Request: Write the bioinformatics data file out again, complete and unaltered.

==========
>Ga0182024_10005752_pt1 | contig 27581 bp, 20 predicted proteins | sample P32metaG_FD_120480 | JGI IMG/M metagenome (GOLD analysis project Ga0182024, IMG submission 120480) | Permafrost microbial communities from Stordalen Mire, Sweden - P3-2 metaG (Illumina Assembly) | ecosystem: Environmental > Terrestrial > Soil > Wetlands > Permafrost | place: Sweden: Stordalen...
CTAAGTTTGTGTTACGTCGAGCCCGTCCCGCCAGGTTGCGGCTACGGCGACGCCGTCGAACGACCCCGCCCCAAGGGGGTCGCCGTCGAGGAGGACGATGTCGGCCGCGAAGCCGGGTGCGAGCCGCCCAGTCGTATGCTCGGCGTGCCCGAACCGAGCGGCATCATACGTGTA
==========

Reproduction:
>Ga0182024_10005752_pt1 | contig 27581 bp, 20 predicted proteins | sample P32metaG_FD_120480 | JGI IMG/M metagenome (GOLD analysis project Ga0182024, IMG submission 120480) | Permafrost microbial communities from Stordalen Mire, Sweden - P3-2 metaG (Illumina Assembly) | ecosystem: Environmental > Terrestrial > Soil > Wetlands > Permafrost | place: Sweden: Stordalen...
CTAAGTTTGTGTTACGTCGAGCCCGTCCCGCCAGGTTGCGGCTACGGCGACGCCGTCGAACGACCCCGCCCCAAGGGGGTCGCCGTCGAGGAGGACGATGTCGGCCGCGAAGCCGGGTGCGAGCCGCCCAGTCGTATGCTCGGCGTGCCCGAACCGAGCGGCATCATACGTGTA